November 14, 2013
The Destructive Power of Haiyan
The situation in Taclobon remains dire. There is little order, with few working vehicles and debris everywhere, seriously impairing the movement of goods. Our response team members walked for three hours from the airport to the stadium where a command post has been set up, bringing dog and cat food and water with them. They were also able to communicate with local and federal officials, agencies and other NGOs, to obtain further information on the unfolding humanitarian response.
People with whom our team members spoke reported that the storm surge inundated Taclobon with seawater to a height of 10 feet, covering even the airport control tower. Dogs who survived managed to swim and stay afloat; unfortunately, those who were tethered or caged perished.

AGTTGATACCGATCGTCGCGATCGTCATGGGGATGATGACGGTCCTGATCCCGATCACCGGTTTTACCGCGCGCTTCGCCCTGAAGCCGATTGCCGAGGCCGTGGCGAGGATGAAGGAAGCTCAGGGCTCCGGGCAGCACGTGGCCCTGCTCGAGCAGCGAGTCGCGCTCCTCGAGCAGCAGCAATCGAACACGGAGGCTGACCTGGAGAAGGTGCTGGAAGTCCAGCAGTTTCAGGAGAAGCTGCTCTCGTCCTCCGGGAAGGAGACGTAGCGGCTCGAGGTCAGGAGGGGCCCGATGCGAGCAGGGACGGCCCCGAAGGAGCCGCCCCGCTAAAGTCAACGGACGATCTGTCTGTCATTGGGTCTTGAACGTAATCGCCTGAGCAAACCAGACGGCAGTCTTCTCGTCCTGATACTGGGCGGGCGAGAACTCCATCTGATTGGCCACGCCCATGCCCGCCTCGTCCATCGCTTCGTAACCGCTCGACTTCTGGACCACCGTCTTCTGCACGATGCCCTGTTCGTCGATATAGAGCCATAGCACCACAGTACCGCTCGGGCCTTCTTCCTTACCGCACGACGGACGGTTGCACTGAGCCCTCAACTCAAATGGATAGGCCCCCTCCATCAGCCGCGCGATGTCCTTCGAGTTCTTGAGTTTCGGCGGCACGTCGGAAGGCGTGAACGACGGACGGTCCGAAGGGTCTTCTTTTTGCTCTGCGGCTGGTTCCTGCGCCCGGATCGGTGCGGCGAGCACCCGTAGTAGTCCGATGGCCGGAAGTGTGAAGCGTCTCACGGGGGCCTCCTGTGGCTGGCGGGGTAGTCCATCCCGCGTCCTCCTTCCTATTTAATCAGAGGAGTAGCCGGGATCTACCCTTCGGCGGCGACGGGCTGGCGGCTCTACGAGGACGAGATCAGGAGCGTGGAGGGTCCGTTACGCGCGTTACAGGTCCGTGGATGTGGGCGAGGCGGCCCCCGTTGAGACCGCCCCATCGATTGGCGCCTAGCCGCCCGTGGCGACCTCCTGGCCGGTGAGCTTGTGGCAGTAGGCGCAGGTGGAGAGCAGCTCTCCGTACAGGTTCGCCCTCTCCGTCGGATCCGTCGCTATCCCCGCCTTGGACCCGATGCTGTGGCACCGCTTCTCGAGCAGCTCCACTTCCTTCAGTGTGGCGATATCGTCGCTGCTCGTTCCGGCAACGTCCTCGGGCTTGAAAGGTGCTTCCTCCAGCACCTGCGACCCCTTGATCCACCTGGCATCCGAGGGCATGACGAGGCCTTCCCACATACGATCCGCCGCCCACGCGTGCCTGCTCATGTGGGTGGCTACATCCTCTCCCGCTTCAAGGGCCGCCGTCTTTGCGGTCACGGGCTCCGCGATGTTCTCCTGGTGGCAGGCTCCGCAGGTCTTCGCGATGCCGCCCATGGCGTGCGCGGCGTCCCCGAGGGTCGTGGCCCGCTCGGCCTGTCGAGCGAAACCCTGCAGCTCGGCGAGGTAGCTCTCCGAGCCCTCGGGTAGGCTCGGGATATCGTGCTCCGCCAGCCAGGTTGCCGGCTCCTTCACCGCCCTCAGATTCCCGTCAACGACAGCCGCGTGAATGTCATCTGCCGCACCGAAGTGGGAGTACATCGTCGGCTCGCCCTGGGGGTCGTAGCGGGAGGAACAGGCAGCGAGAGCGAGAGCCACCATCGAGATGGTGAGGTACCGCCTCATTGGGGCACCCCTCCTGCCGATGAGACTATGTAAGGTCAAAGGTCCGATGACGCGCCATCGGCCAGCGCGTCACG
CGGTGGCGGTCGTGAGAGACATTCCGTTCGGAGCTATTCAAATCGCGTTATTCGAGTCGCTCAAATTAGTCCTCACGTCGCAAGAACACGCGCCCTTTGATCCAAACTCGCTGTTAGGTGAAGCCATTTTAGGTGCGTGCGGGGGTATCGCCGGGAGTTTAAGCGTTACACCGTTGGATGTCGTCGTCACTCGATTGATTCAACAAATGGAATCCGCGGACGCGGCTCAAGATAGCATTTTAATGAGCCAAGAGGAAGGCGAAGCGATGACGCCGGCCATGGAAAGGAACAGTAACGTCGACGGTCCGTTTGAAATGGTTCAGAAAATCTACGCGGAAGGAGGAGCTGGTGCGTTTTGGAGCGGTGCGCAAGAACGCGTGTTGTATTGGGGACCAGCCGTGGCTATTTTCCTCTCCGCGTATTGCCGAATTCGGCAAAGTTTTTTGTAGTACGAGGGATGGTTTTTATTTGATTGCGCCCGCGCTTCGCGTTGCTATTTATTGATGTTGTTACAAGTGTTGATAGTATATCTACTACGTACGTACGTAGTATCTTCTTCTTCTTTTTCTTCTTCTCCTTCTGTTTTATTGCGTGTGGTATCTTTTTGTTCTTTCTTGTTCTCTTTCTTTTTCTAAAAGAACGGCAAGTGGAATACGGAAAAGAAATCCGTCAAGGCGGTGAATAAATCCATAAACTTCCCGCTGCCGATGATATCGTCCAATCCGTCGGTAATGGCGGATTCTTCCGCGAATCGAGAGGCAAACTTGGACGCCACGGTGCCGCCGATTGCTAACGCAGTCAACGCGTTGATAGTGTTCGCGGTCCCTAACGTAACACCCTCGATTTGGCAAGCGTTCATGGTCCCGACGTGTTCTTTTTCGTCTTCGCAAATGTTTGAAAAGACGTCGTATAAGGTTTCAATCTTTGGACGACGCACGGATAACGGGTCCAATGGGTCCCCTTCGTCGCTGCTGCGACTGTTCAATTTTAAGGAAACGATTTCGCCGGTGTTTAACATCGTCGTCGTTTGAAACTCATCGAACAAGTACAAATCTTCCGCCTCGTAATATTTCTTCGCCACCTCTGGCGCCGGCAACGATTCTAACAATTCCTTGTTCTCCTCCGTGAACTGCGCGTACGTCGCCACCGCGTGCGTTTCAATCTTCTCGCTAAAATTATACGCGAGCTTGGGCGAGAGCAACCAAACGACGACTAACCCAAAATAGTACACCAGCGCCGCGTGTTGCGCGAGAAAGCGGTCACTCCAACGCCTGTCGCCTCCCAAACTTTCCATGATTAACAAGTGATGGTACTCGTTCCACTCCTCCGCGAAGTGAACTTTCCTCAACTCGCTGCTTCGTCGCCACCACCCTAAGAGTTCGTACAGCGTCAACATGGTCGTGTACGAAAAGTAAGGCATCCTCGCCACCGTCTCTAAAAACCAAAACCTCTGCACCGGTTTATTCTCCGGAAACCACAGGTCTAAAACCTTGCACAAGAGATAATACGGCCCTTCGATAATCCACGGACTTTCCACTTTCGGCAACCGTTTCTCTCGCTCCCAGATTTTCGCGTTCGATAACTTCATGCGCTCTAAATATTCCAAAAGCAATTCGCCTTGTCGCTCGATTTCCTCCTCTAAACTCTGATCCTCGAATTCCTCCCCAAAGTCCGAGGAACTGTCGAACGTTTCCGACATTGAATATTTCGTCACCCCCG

Conditions are bad and there is considerable civil unrest; the armed forces have mobilized and a curfew is in place. Given security concerns, HSI responders are setting up their base in Cebu and will return to Tacloban when safety permits to help the animals abandoned when people evacuated.
In the meantime, our Asia Director, Rahul Seghal, has formed a second team of six, mostly veterinarians, to travel to the island of Bantayan. This island is known for its numerous factory farms, and is likely to present another bad situation.
On a positive note, HSI responders helped a pregnant Chihuahua named Chynna whose family was boarding a plane and not allowed to take her with them. Our lead vet, Dr. Rey del Napoles, offered to keep her safe until they could be reunited—a small gesture of kindness in the midst of a terrible tragedy. Support our efforts to help animals affected by disaster.